Mid-Summer Celebrations

While the Summer Solstice in the Northern Hemisphere begins at dawn on the longest day of the year, celebrations often start the night before with bonfires and feasts. The anticipation builds through the last hours of dark as people gather to greet the sun. Juno, the Goddess of Marriage who lent her name to June, is honored this month, and those who marry now are said to have her special blessings.

Celebrating this day has taken a variety of forms over the years. In the 4th century, early Christian communities chose to celebrate the birth of John the Baptist on June 24th because Christ was said to be born 6 months after his cousin. Acknowledging the fact that the days grow shorter after the Summer Solstice and longer after the Winter Solstice, they often quoted John 3:30 “He must increase, but I must decrease.” Using many of the older traditions, St John’s Eve still saw bonfires and feasting throughout Europe into the 20th Century.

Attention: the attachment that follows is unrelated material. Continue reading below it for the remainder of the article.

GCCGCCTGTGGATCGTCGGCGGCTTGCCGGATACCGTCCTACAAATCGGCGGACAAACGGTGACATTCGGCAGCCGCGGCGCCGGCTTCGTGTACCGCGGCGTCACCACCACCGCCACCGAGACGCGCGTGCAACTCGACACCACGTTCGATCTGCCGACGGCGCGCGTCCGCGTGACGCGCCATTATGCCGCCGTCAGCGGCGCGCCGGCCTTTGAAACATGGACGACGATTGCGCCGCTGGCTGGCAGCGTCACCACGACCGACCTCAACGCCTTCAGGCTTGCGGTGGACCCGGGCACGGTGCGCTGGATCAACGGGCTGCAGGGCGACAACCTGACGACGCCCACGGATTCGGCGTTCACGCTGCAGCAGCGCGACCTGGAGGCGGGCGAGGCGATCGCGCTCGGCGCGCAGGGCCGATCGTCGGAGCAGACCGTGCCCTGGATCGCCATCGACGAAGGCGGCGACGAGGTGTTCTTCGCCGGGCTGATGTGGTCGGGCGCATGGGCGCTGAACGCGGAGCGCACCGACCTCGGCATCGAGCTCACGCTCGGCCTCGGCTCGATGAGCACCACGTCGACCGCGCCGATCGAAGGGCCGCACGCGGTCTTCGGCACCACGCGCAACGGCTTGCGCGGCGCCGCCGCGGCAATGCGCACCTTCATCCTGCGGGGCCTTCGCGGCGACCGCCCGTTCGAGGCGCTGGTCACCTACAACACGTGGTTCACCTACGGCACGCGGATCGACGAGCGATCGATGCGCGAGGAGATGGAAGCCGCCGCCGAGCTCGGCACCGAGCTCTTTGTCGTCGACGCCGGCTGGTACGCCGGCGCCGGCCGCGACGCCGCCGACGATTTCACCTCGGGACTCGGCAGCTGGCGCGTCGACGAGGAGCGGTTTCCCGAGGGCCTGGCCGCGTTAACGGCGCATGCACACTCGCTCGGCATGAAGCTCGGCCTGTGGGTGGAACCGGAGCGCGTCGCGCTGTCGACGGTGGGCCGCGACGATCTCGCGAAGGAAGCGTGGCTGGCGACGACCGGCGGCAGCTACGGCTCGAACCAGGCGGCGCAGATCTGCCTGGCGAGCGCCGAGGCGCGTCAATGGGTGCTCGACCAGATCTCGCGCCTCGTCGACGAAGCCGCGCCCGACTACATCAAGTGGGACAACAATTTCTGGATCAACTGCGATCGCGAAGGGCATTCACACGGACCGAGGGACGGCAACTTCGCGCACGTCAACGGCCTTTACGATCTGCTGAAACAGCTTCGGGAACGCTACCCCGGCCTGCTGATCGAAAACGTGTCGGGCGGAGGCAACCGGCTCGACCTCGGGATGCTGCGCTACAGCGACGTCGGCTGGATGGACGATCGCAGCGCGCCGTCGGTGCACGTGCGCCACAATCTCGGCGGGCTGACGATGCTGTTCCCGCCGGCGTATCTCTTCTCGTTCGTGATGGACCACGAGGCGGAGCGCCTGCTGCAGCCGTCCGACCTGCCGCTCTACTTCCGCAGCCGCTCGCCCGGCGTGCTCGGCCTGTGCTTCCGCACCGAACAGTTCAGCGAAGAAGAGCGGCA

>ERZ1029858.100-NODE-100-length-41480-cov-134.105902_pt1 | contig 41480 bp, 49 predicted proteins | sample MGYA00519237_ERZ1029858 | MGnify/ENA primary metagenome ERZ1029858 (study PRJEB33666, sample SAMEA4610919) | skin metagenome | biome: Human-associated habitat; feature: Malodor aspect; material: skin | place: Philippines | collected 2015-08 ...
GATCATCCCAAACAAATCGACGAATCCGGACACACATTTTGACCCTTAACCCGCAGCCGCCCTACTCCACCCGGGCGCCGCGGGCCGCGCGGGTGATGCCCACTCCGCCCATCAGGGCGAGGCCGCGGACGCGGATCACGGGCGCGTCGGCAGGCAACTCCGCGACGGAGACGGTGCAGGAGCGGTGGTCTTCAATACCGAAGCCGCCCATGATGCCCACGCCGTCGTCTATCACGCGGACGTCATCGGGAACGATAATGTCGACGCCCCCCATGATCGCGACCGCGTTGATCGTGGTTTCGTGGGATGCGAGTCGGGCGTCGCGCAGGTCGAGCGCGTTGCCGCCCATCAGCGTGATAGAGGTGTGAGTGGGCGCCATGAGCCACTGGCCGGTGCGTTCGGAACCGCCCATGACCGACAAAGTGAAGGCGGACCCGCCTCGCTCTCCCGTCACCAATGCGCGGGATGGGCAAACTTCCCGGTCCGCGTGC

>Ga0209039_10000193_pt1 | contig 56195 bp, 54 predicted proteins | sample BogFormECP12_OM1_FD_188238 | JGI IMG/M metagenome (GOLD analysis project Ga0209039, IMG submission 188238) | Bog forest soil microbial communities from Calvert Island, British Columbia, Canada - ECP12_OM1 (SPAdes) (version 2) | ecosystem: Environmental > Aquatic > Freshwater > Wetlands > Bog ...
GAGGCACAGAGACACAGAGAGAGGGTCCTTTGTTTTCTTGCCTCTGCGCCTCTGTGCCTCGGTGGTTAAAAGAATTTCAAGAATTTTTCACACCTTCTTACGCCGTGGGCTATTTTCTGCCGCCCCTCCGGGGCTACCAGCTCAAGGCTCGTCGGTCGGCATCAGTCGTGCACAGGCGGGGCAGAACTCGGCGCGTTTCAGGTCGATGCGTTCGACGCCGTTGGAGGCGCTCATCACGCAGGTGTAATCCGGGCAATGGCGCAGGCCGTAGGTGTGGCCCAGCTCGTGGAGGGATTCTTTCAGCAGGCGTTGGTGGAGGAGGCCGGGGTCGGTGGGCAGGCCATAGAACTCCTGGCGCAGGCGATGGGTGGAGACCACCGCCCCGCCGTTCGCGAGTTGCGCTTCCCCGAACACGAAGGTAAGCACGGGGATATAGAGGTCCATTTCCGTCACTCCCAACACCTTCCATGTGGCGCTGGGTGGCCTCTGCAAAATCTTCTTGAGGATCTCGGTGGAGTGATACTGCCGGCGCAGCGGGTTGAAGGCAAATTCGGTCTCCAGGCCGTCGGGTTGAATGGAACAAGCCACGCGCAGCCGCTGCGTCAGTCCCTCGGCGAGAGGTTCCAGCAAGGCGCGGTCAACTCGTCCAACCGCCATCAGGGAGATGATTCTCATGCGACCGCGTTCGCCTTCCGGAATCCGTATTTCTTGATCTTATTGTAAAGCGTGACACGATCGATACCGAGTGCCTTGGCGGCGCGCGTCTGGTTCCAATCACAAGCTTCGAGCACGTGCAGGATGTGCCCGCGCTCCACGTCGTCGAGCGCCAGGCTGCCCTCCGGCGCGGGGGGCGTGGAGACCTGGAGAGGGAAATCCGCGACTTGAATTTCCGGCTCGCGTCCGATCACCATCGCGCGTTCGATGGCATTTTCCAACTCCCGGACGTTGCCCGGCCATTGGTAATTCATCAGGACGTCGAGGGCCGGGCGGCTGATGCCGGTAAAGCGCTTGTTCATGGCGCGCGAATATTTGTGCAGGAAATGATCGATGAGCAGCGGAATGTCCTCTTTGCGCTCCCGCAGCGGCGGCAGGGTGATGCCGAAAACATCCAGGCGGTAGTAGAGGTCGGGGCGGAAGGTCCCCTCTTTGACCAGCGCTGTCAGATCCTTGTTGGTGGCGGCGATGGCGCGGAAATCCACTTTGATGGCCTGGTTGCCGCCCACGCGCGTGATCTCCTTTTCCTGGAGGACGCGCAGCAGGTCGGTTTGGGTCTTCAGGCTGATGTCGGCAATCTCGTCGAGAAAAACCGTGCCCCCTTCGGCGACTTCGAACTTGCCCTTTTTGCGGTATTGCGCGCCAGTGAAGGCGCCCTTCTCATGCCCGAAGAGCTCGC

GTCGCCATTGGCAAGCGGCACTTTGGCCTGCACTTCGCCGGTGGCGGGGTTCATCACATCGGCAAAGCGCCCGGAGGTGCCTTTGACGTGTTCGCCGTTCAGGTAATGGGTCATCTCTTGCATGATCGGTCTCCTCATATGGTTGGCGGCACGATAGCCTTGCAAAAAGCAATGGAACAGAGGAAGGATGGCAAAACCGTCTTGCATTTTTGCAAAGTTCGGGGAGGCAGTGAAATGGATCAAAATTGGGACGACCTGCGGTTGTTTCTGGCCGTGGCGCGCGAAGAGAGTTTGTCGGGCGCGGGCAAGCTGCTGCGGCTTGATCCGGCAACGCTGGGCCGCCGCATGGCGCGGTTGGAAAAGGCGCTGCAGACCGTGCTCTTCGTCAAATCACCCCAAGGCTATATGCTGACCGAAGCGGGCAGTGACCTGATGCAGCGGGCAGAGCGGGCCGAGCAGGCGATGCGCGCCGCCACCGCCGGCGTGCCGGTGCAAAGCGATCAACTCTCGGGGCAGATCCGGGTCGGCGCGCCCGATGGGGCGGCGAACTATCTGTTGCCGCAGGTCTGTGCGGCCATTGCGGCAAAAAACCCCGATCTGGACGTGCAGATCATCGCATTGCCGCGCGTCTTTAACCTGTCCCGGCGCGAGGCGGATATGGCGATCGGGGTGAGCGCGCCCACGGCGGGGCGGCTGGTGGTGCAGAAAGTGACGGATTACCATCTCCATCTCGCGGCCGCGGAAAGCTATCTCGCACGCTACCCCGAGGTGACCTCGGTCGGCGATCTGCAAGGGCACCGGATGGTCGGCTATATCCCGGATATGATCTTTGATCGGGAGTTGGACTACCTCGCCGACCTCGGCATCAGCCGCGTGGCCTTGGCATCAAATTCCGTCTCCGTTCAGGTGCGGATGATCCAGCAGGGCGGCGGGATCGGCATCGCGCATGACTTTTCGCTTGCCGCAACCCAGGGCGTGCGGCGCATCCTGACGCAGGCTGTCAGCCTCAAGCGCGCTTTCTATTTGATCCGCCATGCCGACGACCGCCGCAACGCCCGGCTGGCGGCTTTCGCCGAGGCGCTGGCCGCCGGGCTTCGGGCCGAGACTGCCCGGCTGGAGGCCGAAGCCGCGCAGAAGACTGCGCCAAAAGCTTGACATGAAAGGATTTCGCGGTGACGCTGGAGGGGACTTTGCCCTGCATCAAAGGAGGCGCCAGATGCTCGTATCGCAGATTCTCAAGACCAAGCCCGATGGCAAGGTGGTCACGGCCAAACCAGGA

My Babcia (Grandmother) told me stories of the celebrations her family continued to honor after coming to America from Poland. While they didn’t have many bonfires, they still gathered with family and feasted. As was traditional in many Catholic countries, her family celebrated “Name Days” rather than birthdays, so often she was given a place of honor, along with others named John or Jane. St John’s Day being a mid-summer celebration may have added to the popularity of the names Jane and John.

I chose to marry outdoors on the longest day of the year to have the longest day possible and then continue with a bonfire to light the outdoor celebrations. Surprisingly, we had the coldest June day in 100 years with guests gathered around the bonfire for warmth. Some traditions say that any vows made on this day last the longest.

Whether you are celebrating a wedding, St John’s Day, or the Summer Solstice, may an abundance of blessings surround you on the longest day of the year.
Longest Day of the Year:
Sunday, June 20, 2021
Sunrise 5:55 am EDT
Sunset 9:12 pm EDT